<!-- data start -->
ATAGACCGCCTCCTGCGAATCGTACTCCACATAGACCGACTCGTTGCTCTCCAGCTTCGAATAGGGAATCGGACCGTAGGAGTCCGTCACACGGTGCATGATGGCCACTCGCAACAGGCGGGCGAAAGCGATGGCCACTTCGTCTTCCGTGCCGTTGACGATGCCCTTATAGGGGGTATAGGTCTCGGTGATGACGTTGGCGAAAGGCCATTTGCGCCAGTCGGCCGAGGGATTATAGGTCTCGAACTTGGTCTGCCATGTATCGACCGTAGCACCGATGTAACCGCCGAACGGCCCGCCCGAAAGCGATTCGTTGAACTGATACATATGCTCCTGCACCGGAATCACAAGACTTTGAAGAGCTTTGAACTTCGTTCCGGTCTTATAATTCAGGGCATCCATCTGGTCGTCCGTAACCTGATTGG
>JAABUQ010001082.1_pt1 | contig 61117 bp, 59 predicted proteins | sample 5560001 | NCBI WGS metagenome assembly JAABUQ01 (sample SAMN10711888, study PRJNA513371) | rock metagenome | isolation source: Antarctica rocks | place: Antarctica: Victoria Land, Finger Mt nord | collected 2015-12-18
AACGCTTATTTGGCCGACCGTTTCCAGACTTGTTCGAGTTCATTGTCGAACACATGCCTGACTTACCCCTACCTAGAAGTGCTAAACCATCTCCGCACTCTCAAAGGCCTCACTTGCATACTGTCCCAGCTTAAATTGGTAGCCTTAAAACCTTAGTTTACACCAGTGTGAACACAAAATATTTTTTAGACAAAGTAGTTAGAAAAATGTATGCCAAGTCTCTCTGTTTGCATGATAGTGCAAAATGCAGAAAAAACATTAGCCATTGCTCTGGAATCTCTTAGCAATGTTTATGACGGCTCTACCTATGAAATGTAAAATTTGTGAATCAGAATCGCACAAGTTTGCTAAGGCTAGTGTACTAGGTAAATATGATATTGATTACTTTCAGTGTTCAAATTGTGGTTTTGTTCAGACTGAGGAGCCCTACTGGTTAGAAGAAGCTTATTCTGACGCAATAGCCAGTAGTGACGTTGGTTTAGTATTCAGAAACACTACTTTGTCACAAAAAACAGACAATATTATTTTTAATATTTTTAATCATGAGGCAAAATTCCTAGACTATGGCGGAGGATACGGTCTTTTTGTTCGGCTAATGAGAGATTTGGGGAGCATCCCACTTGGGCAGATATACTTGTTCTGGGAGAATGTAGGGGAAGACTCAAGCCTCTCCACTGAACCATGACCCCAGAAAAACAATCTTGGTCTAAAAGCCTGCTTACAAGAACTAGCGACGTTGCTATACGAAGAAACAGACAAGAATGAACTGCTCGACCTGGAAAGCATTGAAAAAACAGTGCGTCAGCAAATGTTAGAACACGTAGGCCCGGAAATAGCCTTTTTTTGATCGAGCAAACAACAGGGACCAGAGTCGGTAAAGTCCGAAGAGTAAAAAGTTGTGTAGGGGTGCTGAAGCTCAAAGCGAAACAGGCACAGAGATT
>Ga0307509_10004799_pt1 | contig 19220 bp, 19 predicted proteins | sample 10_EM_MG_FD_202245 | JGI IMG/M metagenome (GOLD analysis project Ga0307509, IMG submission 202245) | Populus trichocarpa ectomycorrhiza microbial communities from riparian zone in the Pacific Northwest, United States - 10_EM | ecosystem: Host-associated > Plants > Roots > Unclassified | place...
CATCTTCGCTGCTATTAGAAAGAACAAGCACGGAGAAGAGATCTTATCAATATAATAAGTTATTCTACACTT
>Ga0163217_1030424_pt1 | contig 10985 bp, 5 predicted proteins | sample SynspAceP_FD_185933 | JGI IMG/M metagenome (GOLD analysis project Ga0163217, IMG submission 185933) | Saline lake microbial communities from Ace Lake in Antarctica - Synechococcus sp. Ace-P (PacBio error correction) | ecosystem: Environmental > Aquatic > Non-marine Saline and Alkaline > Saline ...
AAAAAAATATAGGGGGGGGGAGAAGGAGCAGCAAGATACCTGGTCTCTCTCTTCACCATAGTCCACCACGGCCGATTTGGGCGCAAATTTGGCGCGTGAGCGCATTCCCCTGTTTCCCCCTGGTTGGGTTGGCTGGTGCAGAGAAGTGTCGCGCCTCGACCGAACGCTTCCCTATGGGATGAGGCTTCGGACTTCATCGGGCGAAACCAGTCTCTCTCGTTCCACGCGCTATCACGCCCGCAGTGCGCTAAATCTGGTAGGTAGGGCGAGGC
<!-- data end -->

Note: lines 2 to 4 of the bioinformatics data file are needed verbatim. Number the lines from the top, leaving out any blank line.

>JAABUQ010001082.1_pt1 | contig 61117 bp, 59 predicted proteins | sample 5560001 | NCBI WGS metagenome assembly JAABUQ01 (sample SAMN10711888, study PRJNA513371) | rock metagenome | isolation source: Antarctica rocks | place: Antarctica: Victoria Land, Finger Mt nord | collected 2015-12-18
AACGCTTATTTGGCCGACCGTTTCCAGACTTGTTCGAGTTCATTGTCGAACACATGCCTGACTTACCCCTACCTAGAAGTGCTAAACCATCTCCGCACTCTCAAAGGCCTCACTTGCATACTGTCCCAGCTTAAATTGGTAGCCTTAAAACCTTAGTTTACACCAGTGTGAACACAAAATATTTTTTAGACAAAGTAGTTAGAAAAATGTATGCCAAGTCTCTCTGTTTGCATGATAGTGCAAAATGCAGAAAAAACATTAGCCATTGCTCTGGAATCTCTTAGCAATGTTTATGACGGCTCTACCTATGAAATGTAAAATTTGTGAATCAGAATCGCACAAGTTTGCTAAGGCTAGTGTACTAGGTAAATATGATATTGATTACTTTCAGTGTTCAAATTGTGGTTTTGTTCAGACTGAGGAGCCCTACTGGTTAGAAGAAGCTTATTCTGACGCAATAGCCAGTAGTGACGTTGGTTTAGTATTCAGAAACACTACTTTGTCACAAAAAACAGACAATATTATTTTTAATATTTTTAATCATGAGGCAAAATTCCTAGACTATGGCGGAGGATACGGTCTTTTTGTTCGGCTAATGAGAGATTTGGGGAGCATCCCACTTGGGCAGATATACTTGTTCTGGGAGAATGTAGGGGAAGACTCAAGCCTCTCCACTGAACCATGACCCCAGAAAAACAATCTTGGTCTAAAAGCCTGCTTACAAGAACTAGCGACGTTGCTATACGAAGAAACAGACAAGAATGAACTGCTCGACCTGGAAAGCATTGAAAAAACAGTGCGTCAGCAAATGTTAGAACACGTAGGCCCGGAAATAGCCTTTTTTTGATCGAGCAAACAACAGGGACCAGAGTCGGTAAAGTCCGAAGAGTAAAAAGTTGTGTAGGGGTGCTGAAGCTCAAAGCGAAACAGGCACAGAGATT
>Ga0307509_10004799_pt1 | contig 19220 bp, 19 predicted proteins | sample 10_EM_MG_FD_202245 | JGI IMG/M metagenome (GOLD analysis project Ga0307509, IMG submission 202245) | Populus trichocarpa ectomycorrhiza microbial communities from riparian zone in the Pacific Northwest, United States - 10_EM | ecosystem: Host-associated > Plants > Roots > Unclassified | place...